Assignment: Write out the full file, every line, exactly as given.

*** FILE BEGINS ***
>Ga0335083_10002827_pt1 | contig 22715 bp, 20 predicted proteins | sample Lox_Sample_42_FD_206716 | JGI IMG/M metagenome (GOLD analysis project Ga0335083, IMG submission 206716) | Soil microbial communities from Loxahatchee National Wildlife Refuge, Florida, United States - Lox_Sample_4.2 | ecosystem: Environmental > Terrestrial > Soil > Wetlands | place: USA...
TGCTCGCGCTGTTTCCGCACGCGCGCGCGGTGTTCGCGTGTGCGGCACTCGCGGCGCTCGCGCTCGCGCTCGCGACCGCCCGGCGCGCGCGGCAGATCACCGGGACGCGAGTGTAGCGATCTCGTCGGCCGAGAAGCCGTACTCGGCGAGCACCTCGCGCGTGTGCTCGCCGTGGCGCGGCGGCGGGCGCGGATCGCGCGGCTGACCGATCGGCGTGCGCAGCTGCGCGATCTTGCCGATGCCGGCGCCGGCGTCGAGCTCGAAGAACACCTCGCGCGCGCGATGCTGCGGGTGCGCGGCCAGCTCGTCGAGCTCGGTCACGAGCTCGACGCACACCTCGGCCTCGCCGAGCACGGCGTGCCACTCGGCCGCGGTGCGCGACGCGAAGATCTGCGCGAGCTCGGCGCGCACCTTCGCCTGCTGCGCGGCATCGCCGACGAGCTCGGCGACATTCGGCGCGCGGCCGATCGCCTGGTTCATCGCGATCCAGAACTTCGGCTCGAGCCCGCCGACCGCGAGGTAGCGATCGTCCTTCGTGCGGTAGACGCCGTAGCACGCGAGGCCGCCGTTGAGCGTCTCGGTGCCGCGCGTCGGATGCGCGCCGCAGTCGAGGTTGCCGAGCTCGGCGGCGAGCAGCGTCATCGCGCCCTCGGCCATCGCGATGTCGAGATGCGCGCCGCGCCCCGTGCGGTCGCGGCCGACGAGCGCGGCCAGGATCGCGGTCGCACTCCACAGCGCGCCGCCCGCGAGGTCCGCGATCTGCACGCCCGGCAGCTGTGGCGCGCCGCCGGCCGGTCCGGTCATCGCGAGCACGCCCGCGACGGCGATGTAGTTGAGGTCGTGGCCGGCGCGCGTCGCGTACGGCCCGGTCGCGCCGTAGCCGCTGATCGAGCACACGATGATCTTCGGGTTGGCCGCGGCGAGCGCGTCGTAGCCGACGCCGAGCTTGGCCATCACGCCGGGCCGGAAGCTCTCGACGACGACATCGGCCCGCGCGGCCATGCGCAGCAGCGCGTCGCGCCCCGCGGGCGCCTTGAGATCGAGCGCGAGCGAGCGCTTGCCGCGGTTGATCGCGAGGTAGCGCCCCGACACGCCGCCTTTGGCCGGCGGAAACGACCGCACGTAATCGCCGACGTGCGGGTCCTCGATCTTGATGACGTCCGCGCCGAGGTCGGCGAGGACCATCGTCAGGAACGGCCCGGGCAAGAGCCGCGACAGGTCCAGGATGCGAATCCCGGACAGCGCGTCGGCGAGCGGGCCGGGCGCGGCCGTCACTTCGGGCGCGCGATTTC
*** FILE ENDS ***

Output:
>Ga0335083_10002827_pt1 | contig 22715 bp, 20 predicted proteins | sample Lox_Sample_42_FD_206716 | JGI IMG/M metagenome (GOLD analysis project Ga0335083, IMG submission 206716) | Soil microbial communities from Loxahatchee National Wildlife Refuge, Florida, United States - Lox_Sample_4.2 | ecosystem: Environmental > Terrestrial > Soil > Wetlands | place: USA...
TGCTCGCGCTGTTTCCGCACGCGCGCGCGGTGTTCGCGTGTGCGGCACTCGCGGCGCTCGCGCTCGCGCTCGCGACCGCCCGGCGCGCGCGGCAGATCACCGGGACGCGAGTGTAGCGATCTCGTCGGCCGAGAAGCCGTACTCGGCGAGCACCTCGCGCGTGTGCTCGCCGTGGCGCGGCGGCGGGCGCGGATCGCGCGGCTGACCGATCGGCGTGCGCAGCTGCGCGATCTTGCCGATGCCGGCGCCGGCGTCGAGCTCGAAGAACACCTCGCGCGCGCGATGCTGCGGGTGCGCGGCCAGCTCGTCGAGCTCGGTCACGAGCTCGACGCACACCTCGGCCTCGCCGAGCACGGCGTGCCACTCGGCCGCGGTGCGCGACGCGAAGATCTGCGCGAGCTCGGCGCGCACCTTCGCCTGCTGCGCGGCATCGCCGACGAGCTCGGCGACATTCGGCGCGCGGCCGATCGCCTGGTTCATCGCGATCCAGAACTTCGGCTCGAGCCCGCCGACCGCGAGGTAGCGATCGTCCTTCGTGCGGTAGACGCCGTAGCACGCGAGGCCGCCGTTGAGCGTCTCGGTGCCGCGCGTCGGATGCGCGCCGCAGTCGAGGTTGCCGAGCTCGGCGGCGAGCAGCGTCATCGCGCCCTCGGCCATCGCGATGTCGAGATGCGCGCCGCGCCCCGTGCGGTCGCGGCCGACGAGCGCGGCCAGGATCGCGGTCGCACTCCACAGCGCGCCGCCCGCGAGGTCCGCGATCTGCACGCCCGGCAGCTGTGGCGCGCCGCCGGCCGGTCCGGTCATCGCGAGCACGCCCGCGACGGCGATGTAGTTGAGGTCGTGGCCGGCGCGCGTCGCGTACGGCCCGGTCGCGCCGTAGCCGCTGATCGAGCACACGATGATCTTCGGGTTGGCCGCGGCGAGCGCGTCGTAGCCGACGCCGAGCTTGGCCATCACGCCGGGCCGGAAGCTCTCGACGACGACATCGGCCCGCGCGGCCATGCGCAGCAGCGCGTCGCGCCCCGCGGGCGCCTTGAGATCGAGCGCGAGCGAGCGCTTGCCGCGGTTGATCGCGAGGTAGCGCCCCGACACGCCGCCTTTGGCCGGCGGAAACGACCGCACGTAATCGCCGACGTGCGGGTCCTCGATCTTGATGACGTCCGCGCCGAGGTCGGCGAGGACCATCGTCAGGAACGGCCCGGGCAAGAGCCGCGACAGGTCCAGGATGCGAATCCCGGACAGCGCGTCGGCGAGCGGGCCGGGCGCGGCCGTCACTTCGGGCGCGCGATTTC